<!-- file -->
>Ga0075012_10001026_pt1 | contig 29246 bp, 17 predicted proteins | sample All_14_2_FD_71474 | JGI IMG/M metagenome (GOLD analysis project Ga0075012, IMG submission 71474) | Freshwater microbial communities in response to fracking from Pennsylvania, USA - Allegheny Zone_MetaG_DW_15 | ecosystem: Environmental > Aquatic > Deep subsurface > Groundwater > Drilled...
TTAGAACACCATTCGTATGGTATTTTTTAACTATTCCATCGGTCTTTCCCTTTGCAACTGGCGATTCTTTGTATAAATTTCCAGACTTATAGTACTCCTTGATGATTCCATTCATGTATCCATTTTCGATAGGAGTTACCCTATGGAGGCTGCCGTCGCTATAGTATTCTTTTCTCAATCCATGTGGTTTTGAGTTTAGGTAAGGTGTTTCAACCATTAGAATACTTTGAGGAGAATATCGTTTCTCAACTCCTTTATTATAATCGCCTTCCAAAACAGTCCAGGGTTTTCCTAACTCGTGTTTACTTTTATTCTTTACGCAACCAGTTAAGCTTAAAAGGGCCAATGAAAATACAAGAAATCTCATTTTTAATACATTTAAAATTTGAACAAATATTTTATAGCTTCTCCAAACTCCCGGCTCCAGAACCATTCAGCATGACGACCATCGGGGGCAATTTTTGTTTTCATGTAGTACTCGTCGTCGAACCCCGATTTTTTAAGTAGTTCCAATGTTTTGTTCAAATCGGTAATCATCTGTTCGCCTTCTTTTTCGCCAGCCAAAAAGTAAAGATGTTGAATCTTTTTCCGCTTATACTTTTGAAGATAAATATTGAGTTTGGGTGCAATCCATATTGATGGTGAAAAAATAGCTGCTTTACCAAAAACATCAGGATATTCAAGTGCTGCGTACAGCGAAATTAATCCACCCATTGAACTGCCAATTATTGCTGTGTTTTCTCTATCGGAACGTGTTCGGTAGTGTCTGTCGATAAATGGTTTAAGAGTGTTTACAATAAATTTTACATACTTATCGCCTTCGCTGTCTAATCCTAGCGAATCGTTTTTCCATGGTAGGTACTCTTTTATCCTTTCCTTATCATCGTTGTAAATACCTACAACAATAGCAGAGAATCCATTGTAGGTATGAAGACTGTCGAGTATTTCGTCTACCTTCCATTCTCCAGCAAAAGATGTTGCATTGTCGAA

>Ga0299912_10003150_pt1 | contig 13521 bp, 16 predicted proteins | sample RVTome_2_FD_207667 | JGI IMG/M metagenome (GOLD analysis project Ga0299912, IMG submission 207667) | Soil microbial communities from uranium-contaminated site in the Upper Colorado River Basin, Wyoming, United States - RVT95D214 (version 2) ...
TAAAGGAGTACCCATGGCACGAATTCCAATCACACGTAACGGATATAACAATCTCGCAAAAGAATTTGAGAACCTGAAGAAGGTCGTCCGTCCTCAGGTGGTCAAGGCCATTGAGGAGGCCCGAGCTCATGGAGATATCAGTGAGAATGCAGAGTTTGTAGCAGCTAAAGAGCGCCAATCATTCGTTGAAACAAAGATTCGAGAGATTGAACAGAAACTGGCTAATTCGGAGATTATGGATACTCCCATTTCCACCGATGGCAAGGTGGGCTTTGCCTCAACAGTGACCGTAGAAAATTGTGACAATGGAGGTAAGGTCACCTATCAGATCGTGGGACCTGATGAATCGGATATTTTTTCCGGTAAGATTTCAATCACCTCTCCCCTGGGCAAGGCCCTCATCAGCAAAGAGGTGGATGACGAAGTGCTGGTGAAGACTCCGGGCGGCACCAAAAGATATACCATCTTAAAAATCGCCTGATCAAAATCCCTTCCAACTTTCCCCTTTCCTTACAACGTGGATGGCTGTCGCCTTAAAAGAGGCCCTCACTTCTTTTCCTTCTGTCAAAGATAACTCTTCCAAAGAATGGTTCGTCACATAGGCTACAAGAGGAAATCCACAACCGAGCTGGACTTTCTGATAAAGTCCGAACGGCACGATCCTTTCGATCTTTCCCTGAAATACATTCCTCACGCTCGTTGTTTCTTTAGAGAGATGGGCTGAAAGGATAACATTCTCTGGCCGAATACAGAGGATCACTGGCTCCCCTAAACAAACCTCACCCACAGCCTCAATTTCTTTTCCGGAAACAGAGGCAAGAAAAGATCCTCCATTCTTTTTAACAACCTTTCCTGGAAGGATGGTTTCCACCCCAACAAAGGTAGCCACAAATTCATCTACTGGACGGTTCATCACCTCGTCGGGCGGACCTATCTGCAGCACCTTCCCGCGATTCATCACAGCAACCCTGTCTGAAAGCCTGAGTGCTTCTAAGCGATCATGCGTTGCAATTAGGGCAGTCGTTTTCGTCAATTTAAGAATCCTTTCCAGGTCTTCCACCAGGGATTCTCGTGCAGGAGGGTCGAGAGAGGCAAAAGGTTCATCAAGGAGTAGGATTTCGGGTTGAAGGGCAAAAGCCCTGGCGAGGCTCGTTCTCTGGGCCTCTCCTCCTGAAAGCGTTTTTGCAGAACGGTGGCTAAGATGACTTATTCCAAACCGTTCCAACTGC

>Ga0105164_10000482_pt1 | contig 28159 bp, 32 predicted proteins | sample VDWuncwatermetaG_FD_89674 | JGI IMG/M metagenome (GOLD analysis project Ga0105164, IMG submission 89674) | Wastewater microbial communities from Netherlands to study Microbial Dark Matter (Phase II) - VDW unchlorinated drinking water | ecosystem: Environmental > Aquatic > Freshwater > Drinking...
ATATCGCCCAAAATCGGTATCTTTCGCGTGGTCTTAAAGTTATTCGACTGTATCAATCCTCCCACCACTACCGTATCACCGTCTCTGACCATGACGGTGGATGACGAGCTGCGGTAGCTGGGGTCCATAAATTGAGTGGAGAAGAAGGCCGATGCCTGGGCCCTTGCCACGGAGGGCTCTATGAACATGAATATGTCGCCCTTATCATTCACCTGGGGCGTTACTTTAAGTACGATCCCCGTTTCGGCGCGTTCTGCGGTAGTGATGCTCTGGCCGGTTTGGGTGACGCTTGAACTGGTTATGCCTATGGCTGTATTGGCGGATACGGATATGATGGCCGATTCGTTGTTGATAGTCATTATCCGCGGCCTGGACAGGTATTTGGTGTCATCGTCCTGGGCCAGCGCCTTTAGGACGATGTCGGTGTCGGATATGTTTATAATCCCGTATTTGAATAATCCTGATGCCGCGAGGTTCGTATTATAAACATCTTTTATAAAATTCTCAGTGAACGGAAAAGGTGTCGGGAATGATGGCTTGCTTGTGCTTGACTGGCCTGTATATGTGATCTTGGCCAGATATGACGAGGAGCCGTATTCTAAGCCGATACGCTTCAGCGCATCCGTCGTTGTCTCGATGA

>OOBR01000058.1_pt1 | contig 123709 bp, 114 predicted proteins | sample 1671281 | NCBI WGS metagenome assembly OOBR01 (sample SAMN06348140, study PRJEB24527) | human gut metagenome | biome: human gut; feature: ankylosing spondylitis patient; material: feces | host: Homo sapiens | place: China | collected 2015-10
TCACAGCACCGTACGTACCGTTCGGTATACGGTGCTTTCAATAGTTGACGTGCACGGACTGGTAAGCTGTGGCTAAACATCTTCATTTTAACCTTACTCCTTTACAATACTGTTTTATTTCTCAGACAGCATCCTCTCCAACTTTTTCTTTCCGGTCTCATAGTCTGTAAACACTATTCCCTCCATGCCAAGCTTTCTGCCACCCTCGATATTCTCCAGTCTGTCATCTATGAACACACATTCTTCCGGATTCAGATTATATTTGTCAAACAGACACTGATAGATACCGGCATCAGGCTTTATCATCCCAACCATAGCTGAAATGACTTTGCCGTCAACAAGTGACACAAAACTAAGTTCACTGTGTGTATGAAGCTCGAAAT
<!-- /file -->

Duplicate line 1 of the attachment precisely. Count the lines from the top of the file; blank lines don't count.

>Ga0075012_10001026_pt1 | contig 29246 bp, 17 predicted proteins | sample All_14_2_FD_71474 | JGI IMG/M metagenome (GOLD analysis project Ga0075012, IMG submission 71474) | Freshwater microbial communities in response to fracking from Pennsylvania, USA - Allegheny Zone_MetaG_DW_15 | ecosystem: Environmental > Aquatic > Deep subsurface > Groundwater > Drilled...